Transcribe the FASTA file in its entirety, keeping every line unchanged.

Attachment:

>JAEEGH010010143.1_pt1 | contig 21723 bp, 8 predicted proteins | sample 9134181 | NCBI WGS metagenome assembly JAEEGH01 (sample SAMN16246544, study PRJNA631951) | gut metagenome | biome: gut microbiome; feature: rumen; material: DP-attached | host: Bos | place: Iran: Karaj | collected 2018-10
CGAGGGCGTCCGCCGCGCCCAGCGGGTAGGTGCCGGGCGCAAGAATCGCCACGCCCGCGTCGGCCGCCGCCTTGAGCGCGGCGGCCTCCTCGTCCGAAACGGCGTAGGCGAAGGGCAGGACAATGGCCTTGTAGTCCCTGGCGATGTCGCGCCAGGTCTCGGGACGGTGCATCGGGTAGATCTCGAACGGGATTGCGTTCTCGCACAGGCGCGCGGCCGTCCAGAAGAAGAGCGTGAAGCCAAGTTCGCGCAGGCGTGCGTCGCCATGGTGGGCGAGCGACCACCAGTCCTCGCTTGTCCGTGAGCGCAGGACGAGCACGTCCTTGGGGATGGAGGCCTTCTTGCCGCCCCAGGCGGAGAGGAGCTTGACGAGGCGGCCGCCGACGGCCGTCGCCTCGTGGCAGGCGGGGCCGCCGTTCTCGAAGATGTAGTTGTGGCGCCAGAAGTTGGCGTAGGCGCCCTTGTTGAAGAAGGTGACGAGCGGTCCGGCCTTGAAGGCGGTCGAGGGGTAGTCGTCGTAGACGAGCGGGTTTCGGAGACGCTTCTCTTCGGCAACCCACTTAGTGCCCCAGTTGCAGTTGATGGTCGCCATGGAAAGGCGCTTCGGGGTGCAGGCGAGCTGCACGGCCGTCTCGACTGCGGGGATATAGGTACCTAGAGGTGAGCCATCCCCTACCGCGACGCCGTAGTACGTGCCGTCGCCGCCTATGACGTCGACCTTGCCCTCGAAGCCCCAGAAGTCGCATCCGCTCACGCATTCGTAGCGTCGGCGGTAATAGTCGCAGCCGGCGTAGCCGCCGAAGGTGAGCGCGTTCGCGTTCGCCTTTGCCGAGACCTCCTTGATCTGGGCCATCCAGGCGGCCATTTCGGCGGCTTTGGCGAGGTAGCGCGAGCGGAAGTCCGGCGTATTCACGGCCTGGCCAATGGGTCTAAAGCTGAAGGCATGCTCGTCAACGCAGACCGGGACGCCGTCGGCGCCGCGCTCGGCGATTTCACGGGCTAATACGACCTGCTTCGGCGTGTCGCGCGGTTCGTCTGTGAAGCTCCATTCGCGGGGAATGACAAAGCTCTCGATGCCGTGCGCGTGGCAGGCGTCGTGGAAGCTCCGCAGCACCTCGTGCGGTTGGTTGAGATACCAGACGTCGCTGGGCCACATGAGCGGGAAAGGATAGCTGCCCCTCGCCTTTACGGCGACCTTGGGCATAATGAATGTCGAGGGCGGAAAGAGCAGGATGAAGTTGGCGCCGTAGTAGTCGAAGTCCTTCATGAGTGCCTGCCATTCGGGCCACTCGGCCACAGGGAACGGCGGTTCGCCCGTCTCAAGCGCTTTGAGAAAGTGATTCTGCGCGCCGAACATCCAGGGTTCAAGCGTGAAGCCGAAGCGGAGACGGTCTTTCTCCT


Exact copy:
>JAEEGH010010143.1_pt1 | contig 21723 bp, 8 predicted proteins | sample 9134181 | NCBI WGS metagenome assembly JAEEGH01 (sample SAMN16246544, study PRJNA631951) | gut metagenome | biome: gut microbiome; feature: rumen; material: DP-attached | host: Bos | place: Iran: Karaj | collected 2018-10
CGAGGGCGTCCGCCGCGCCCAGCGGGTAGGTGCCGGGCGCAAGAATCGCCACGCCCGCGTCGGCCGCCGCCTTGAGCGCGGCGGCCTCCTCGTCCGAAACGGCGTAGGCGAAGGGCAGGACAATGGCCTTGTAGTCCCTGGCGATGTCGCGCCAGGTCTCGGGACGGTGCATCGGGTAGATCTCGAACGGGATTGCGTTCTCGCACAGGCGCGCGGCCGTCCAGAAGAAGAGCGTGAAGCCAAGTTCGCGCAGGCGTGCGTCGCCATGGTGGGCGAGCGACCACCAGTCCTCGCTTGTCCGTGAGCGCAGGACGAGCACGTCCTTGGGGATGGAGGCCTTCTTGCCGCCCCAGGCGGAGAGGAGCTTGACGAGGCGGCCGCCGACGGCCGTCGCCTCGTGGCAGGCGGGGCCGCCGTTCTCGAAGATGTAGTTGTGGCGCCAGAAGTTGGCGTAGGCGCCCTTGTTGAAGAAGGTGACGAGCGGTCCGGCCTTGAAGGCGGTCGAGGGGTAGTCGTCGTAGACGAGCGGGTTTCGGAGACGCTTCTCTTCGGCAACCCACTTAGTGCCCCAGTTGCAGTTGATGGTCGCCATGGAAAGGCGCTTCGGGGTGCAGGCGAGCTGCACGGCCGTCTCGACTGCGGGGATATAGGTACCTAGAGGTGAGCCATCCCCTACCGCGACGCCGTAGTACGTGCCGTCGCCGCCTATGACGTCGACCTTGCCCTCGAAGCCCCAGAAGTCGCATCCGCTCACGCATTCGTAGCGTCGGCGGTAATAGTCGCAGCCGGCGTAGCCGCCGAAGGTGAGCGCGTTCGCGTTCGCCTTTGCCGAGACCTCCTTGATCTGGGCCATCCAGGCGGCCATTTCGGCGGCTTTGGCGAGGTAGCGCGAGCGGAAGTCCGGCGTATTCACGGCCTGGCCAATGGGTCTAAAGCTGAAGGCATGCTCGTCAACGCAGACCGGGACGCCGTCGGCGCCGCGCTCGGCGATTTCACGGGCTAATACGACCTGCTTCGGCGTGTCGCGCGGTTCGTCTGTGAAGCTCCATTCGCGGGGAATGACAAAGCTCTCGATGCCGTGCGCGTGGCAGGCGTCGTGGAAGCTCCGCAGCACCTCGTGCGGTTGGTTGAGATACCAGACGTCGCTGGGCCACATGAGCGGGAAAGGATAGCTGCCCCTCGCCTTTACGGCGACCTTGGGCATAATGAATGTCGAGGGCGGAAAGAGCAGGATGAAGTTGGCGCCGTAGTAGTCGAAGTCCTTCATGAGTGCCTGCCATTCGGGCCACTCGGCCACAGGGAACGGCGGTTCGCCCGTCTCAAGCGCTTTGAGAAAGTGATTCTGCGCGCCGAACATCCAGGGTTCAAGCGTGAAGCCGAAGCGGAGACGGTCTTTCTCCT